Author(s): Lieberman JA, Glaumann S, Batelson S, Borres MP, Sampson HA
BACKGROUND: Increasing data suggest that analysis of IgE to peanut components can be clinically helpful and possibly more accurate than IgE to whole peanut. Not all studies examining this topic, however, have used prospective samples, multiple components, and peanut challenges.
OBJECTIVE: We sought to determine the utility of peanut component testing, using a standardized, commercially available test done before oral peanut challenge in various populations of patients with suspected peanut allergy from 2 different countries.
METHODS: IgE to whole peanut and the recombinant allergen components Ara h 1, 2, 3, and 8 were analyzed from serum samples drawn before double-blind peanut challenge from 4 distinct cohorts of patients with suspected peanut allergy from 2 nations (United States and Sweden).
RESULTS: Patients (n = 167; median age, 11.7 years; interquartile range, 7.0-15.0 years) had serum analyzed for peanut components and completed an oral food challenge to peanut. Although IgE to peanut was the most sensitive test (0.93), Ara h 2 was the most specific (0.92) and provided the best positive predictive value (0.94) of all the tests. Ara h 2 was also the best overall diagnostic test by receiver operating characteristic analysis (area under the curve, 0.84; P < .05).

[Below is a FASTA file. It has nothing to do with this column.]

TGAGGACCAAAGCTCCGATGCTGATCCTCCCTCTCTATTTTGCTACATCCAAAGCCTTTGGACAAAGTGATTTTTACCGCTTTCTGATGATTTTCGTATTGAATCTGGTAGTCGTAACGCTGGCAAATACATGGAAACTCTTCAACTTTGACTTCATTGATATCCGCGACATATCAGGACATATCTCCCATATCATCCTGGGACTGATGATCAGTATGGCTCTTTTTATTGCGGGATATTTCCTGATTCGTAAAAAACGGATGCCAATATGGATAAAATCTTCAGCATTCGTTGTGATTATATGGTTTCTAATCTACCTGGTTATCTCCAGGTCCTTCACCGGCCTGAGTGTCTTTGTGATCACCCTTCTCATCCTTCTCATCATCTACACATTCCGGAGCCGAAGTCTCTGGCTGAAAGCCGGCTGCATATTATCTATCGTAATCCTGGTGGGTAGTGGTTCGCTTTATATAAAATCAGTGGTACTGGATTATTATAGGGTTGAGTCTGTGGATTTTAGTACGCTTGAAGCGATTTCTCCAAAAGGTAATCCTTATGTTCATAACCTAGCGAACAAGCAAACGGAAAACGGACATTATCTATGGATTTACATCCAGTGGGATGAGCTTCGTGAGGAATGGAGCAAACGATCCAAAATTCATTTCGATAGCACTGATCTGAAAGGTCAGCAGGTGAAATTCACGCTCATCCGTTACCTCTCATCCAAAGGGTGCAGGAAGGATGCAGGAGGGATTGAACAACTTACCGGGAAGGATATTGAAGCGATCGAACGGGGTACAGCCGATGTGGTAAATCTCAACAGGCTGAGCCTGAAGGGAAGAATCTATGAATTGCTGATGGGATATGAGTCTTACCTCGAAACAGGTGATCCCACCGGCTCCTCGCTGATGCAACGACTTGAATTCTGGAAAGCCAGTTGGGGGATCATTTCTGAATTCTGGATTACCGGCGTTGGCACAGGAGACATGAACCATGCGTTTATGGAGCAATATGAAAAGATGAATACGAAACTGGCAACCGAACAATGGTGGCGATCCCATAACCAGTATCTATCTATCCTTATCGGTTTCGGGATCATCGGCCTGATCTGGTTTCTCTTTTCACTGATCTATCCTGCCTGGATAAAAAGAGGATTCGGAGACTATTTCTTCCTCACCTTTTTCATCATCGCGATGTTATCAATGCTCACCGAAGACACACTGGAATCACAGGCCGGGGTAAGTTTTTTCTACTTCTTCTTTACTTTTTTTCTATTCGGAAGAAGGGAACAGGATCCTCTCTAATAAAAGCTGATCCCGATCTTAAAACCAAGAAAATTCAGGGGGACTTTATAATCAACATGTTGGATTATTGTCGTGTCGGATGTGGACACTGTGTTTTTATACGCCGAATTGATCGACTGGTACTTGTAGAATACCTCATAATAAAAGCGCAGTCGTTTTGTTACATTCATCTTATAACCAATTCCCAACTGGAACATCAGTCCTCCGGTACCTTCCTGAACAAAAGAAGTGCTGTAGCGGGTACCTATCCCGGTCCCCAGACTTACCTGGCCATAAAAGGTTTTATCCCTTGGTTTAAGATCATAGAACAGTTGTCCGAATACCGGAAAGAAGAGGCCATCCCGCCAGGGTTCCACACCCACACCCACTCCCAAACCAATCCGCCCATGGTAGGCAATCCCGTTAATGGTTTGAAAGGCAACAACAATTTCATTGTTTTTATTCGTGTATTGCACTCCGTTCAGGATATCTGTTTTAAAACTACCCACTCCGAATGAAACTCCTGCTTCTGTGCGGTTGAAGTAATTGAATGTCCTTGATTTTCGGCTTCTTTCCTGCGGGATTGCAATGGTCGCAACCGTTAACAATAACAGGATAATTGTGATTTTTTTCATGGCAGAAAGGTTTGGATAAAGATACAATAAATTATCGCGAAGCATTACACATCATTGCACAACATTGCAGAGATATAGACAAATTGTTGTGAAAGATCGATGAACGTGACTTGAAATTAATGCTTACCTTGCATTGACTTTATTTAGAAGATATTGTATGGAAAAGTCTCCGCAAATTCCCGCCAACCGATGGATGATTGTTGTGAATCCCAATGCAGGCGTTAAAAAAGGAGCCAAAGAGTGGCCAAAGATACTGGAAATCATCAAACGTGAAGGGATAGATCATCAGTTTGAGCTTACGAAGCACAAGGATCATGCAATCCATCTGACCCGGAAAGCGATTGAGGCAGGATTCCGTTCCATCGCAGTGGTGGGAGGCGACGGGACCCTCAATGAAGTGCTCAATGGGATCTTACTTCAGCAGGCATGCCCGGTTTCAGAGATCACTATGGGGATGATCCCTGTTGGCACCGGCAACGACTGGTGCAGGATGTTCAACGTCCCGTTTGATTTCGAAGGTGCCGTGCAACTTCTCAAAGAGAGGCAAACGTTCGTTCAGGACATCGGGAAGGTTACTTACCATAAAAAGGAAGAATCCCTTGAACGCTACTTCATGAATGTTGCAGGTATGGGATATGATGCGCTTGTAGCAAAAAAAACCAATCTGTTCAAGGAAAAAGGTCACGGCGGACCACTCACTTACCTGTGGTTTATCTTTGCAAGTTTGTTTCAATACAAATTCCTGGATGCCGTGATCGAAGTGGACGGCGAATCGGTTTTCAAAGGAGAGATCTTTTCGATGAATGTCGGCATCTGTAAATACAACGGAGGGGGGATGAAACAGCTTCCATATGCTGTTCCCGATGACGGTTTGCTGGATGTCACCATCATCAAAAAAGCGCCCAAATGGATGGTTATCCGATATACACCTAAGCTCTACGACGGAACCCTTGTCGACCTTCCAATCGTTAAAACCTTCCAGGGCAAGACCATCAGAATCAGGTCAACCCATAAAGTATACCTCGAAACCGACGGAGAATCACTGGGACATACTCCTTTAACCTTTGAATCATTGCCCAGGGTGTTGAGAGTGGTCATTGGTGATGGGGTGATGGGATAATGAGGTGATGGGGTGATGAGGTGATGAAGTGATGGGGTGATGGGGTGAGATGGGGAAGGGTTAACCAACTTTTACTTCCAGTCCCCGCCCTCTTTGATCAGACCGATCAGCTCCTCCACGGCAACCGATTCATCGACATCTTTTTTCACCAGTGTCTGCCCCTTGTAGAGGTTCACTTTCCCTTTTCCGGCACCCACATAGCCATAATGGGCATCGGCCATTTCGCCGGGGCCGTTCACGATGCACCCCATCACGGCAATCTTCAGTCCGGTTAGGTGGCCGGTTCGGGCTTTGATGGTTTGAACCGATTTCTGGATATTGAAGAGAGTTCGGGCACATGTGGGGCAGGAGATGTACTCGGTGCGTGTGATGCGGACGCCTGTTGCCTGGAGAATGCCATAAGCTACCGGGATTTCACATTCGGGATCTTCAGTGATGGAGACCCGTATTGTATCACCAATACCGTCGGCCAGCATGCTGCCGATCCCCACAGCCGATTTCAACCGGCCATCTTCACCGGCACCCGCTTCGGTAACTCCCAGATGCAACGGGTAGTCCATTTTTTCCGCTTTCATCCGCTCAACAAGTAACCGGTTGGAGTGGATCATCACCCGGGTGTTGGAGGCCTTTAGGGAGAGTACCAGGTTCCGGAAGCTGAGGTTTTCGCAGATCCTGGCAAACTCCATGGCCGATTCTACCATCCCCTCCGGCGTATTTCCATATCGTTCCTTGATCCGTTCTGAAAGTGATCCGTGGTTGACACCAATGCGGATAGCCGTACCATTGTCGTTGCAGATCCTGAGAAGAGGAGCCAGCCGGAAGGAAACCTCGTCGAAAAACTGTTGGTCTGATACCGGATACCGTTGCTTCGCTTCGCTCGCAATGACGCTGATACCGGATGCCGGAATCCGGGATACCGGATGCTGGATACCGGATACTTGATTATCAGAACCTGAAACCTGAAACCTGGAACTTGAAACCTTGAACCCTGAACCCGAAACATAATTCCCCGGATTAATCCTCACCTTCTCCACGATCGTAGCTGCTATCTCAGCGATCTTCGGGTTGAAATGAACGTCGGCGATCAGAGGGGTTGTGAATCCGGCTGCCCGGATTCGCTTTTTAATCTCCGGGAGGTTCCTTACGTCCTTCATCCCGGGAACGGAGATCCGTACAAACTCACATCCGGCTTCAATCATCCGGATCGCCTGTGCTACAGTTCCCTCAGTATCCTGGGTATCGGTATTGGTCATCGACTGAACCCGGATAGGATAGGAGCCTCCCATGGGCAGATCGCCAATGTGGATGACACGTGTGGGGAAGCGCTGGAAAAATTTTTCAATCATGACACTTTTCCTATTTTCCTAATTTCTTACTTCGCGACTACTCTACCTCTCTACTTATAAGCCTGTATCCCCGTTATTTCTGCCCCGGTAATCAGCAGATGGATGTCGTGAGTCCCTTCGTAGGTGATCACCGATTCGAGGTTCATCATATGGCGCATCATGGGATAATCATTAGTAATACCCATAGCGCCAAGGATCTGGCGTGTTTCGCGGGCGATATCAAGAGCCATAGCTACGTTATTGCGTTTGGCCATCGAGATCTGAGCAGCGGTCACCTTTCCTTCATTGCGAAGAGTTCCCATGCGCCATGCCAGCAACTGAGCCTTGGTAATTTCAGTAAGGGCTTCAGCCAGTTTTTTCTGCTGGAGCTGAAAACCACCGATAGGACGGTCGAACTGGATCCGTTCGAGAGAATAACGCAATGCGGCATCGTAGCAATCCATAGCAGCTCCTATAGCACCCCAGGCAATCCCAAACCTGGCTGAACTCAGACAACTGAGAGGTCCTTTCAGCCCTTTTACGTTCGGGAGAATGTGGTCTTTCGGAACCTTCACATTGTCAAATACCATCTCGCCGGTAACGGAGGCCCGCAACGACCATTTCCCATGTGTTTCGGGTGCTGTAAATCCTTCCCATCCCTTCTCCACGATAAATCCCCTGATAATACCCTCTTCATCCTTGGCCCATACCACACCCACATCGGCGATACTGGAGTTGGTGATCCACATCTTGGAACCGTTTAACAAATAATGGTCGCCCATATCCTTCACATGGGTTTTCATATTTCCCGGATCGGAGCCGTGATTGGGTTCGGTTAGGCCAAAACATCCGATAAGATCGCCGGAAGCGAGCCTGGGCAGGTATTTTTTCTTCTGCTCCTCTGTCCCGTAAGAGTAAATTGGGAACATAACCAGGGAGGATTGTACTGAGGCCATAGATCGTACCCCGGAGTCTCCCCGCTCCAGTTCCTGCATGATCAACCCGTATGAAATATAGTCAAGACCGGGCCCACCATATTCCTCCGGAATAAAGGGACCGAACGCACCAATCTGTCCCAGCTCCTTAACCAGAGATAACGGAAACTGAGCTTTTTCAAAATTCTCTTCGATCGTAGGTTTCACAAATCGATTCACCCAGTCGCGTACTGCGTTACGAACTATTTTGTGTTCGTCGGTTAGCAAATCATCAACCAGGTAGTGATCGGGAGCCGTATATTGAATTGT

CONCLUSIONS: In patients with suspected peanut allergy, IgE to peanut is a sensitive test but is not specific. IgE to Ara h 2 is a more specific and more accurate diagnostic test in this sampling of patients with suspected peanut allergy. Given each tests attributes, a stepwise approach to testing may provide clinicians with a way to minimize the need for peanut challenges.Journal of Allergy & Therapy